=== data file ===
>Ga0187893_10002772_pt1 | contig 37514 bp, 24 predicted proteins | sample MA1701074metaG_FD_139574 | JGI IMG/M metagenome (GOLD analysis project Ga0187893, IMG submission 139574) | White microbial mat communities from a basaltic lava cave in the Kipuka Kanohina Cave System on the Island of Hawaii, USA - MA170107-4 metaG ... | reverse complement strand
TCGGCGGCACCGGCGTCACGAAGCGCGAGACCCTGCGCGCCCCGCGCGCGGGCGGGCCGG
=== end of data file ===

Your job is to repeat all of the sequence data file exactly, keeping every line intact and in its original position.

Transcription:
>Ga0187893_10002772_pt1 | contig 37514 bp, 24 predicted proteins | sample MA1701074metaG_FD_139574 | JGI IMG/M metagenome (GOLD analysis project Ga0187893, IMG submission 139574) | White microbial mat communities from a basaltic lava cave in the Kipuka Kanohina Cave System on the Island of Hawaii, USA - MA170107-4 metaG ... | reverse complement strand
TCGGCGGCACCGGCGTCACGAAGCGCGAGACCCTGCGCGCCCCGCGCGCGGGCGGGCCGG